10 October. The week before last we were wearing shorts. This week we're having to contemplate wearing gloves. Winter is on the way, I guess. (Postmen, of course, will carry on wearing shorts regardless, even when it's snowing. Why do they do that?)
I expect you've noticed that it went a little quiet around here prior to last Friday. It's a sign of one of the small changes that happened to me in 2011: the failed discipline of making myself (or a guest blogger) post at least every working day of the week. But in a way it neatly summarises my relationship with 2011: it was a year of small changes and nothing very much happening. I went into it thinking that it was going to be a year of enormous change. Which it was for millions of people around the globe. A year of momentous changes, and very few of them for the better. And here am I contemplating that nothing very much happened. Maybe after all that's an achievement by itself.
And I stopped talking about design very much, as well. Did you notice that? But after all, what was there to talk about. It was hardly a vintage year for design, was it? Can you remember anything you saw and immediately thought "I wish I'd done that"? No, I can't either. It was more likely an inward sigh and a thought of "well, at least the money must be good". Lucky for those who can sniff it out.
But 2011 had to be about something, didn't it? And I'll tell you what it was for me: the year of being surveyed.
I couldn't move without being asked to fill out an online survey about the 'brand experience' I'd just enjoyed. Brand experience, my ass.
You know what? I caught a coach. From one city to another (and back again). Not something that I do very often. But enough to catch the attention of the National Express brand police. Could I complete a short online survey to help them to improve the 'brand experience'?. Sure, no problem. Question: 'did you use the on-board toilet?' (or words to that effect). Answer: 'No'. Next question: 'did you find the toilet to be in a clean condition?' (or words to that effect), 'yes' or 'no'. And so it went on, five more questions about the toilet, each to be answered yes or no. And I can't move on to the next page of the survey until I've answered all these toilet questions. Oh, OK, I'll just make them up then. Anything to keep you happy. But I'll make sure not to use the toilet next time I catch one of your coaches.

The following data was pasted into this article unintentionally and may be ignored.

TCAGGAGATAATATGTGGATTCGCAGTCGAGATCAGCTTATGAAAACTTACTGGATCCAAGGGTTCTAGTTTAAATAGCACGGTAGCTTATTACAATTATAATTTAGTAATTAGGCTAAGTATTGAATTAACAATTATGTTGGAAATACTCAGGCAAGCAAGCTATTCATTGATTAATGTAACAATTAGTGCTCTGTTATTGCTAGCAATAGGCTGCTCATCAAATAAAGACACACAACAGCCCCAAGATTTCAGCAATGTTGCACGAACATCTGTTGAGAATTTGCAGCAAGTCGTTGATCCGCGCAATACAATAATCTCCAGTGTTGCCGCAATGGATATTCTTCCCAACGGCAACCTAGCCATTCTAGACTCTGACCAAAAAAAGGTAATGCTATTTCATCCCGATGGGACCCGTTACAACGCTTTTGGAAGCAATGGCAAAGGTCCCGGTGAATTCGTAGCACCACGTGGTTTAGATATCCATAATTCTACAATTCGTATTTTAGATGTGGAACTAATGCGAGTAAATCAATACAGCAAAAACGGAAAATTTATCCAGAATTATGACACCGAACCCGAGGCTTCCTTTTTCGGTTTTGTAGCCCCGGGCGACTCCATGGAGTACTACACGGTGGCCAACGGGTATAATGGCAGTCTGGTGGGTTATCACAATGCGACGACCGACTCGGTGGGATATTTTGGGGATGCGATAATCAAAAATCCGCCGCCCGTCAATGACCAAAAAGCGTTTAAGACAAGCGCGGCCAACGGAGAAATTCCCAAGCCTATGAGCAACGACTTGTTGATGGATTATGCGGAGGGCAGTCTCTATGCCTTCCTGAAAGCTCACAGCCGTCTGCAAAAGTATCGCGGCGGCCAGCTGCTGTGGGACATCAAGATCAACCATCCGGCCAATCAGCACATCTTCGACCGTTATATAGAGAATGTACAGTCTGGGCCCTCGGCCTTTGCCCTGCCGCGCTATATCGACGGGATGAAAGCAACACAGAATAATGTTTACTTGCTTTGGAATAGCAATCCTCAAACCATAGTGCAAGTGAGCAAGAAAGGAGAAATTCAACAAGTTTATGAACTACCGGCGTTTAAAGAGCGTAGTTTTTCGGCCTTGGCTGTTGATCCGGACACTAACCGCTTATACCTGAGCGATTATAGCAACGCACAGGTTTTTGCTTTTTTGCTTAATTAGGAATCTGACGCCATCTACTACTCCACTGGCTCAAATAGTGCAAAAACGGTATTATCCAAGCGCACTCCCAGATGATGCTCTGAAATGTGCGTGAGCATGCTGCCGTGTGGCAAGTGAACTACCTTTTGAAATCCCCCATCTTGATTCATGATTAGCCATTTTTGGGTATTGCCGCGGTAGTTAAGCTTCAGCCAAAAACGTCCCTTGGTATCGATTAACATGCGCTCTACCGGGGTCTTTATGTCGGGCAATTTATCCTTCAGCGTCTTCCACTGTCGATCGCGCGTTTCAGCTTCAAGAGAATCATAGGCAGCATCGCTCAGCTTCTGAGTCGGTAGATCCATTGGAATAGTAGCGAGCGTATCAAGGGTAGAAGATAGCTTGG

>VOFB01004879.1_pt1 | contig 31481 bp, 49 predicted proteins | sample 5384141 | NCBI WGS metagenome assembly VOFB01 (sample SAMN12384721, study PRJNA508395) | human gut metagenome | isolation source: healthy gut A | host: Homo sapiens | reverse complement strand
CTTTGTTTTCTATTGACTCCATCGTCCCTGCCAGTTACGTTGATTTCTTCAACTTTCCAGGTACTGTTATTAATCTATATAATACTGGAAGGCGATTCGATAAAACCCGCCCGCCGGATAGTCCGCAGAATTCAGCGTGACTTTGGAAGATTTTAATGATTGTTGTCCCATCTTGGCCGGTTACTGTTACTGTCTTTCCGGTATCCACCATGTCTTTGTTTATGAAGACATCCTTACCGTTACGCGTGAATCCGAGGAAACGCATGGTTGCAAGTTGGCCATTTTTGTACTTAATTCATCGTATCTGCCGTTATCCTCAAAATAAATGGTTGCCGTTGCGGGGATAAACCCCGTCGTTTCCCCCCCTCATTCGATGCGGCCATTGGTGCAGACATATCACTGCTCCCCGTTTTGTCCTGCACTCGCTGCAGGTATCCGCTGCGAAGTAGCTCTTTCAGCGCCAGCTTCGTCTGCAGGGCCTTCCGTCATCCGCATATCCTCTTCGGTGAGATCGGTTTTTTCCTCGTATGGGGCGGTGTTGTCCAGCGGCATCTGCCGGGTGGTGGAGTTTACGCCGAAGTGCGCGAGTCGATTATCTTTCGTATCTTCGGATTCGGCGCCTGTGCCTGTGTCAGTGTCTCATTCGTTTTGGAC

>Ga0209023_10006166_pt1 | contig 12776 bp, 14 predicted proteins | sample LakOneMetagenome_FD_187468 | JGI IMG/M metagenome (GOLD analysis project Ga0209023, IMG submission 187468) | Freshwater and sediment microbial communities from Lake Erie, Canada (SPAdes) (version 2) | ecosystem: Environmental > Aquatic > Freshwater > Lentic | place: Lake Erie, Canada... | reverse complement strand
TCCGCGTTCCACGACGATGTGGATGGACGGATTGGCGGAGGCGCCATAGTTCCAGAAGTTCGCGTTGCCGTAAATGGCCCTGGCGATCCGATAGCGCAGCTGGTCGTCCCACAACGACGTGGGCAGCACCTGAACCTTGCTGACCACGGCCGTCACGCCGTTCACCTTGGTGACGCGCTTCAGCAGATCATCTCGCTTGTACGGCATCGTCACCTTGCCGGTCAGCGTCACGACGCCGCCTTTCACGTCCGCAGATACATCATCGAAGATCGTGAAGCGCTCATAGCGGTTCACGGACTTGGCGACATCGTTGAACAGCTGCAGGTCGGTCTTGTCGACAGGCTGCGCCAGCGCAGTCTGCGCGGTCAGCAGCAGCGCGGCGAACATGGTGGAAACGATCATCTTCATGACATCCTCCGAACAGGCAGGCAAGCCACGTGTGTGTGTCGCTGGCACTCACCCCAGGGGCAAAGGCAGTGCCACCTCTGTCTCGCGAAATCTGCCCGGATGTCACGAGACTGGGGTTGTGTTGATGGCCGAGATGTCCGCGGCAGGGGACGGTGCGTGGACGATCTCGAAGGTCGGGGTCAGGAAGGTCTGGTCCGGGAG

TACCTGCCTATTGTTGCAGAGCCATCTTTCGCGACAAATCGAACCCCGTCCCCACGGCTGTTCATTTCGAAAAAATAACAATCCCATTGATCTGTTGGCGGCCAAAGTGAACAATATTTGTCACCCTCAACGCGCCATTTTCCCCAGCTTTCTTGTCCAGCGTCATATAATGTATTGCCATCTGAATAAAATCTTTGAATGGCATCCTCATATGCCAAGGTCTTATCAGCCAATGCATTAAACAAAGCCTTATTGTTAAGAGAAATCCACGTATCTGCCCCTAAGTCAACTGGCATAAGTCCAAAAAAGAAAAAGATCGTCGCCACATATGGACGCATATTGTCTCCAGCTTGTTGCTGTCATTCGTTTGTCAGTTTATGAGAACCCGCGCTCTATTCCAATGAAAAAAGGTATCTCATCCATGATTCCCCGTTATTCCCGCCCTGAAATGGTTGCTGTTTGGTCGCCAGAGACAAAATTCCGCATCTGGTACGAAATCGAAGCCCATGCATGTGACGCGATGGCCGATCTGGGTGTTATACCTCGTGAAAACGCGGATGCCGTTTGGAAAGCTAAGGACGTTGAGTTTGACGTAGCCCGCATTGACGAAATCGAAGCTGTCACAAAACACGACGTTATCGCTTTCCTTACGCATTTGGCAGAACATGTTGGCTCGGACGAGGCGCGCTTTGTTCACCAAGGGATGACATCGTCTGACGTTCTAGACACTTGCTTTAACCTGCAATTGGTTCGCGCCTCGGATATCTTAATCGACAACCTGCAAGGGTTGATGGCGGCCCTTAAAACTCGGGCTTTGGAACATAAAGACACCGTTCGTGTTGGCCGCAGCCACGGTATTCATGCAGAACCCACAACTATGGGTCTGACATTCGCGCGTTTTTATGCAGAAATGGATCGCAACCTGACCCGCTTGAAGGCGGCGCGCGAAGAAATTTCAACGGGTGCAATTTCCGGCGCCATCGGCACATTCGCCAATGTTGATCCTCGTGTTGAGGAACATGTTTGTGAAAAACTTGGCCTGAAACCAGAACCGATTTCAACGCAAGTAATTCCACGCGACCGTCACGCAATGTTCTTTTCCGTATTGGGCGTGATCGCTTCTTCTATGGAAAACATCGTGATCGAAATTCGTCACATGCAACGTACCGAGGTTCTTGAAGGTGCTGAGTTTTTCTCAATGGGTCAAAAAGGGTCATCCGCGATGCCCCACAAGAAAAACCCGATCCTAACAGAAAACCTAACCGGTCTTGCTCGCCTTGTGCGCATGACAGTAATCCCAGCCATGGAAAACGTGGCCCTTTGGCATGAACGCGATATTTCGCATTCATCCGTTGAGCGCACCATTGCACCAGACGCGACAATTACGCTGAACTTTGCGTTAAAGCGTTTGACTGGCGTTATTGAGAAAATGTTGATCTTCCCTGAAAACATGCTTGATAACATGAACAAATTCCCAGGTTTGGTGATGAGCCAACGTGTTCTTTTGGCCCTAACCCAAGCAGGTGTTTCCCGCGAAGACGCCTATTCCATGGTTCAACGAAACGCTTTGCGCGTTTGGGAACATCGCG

And what about the BBC? They're no better either when it comes to nonsensical survey questions. 'How often do you visit the BBC site for local news?'. Easy: once or twice a day (I like to keep abreast of what's going on around me). 'What do I like or dislike about the site?'. Oh, it's getting harder. Now I've got to have opinions about it. Can't I just have a look, catch up with the news and get out again (preferably as quickly as possible)? No, I thought not. 'How easy is to find sports news?'. Look, buddy, you're talking to a man who's dedicated his whole life to the avoidance of sports news. Can I get out of this survey now, please?
And so it went on. Completely disgruntled on a scale of one to ten.
And what's 2012 got lined up for us? Oh yes, I forgot. That.
Now I really do try not to be negative on this blog (it's one of my unwritten rules). But sometimes I think it's best just to face up to the facts: that there are some things that graphic designers didn't ought to be allowed anywhere near. Top of the list being wedding invitations, especially if they're for themselves.
Forgive me if you think I'm being a killjoy here, but I don't know these people, I'm never going to meet them, the wedding's already happened anyway - so I don't need to see the invitation, thank you very much. Not that I don't wish them all every happiness, mind.
I'd just rather not see their invitations cluttering up the interweb.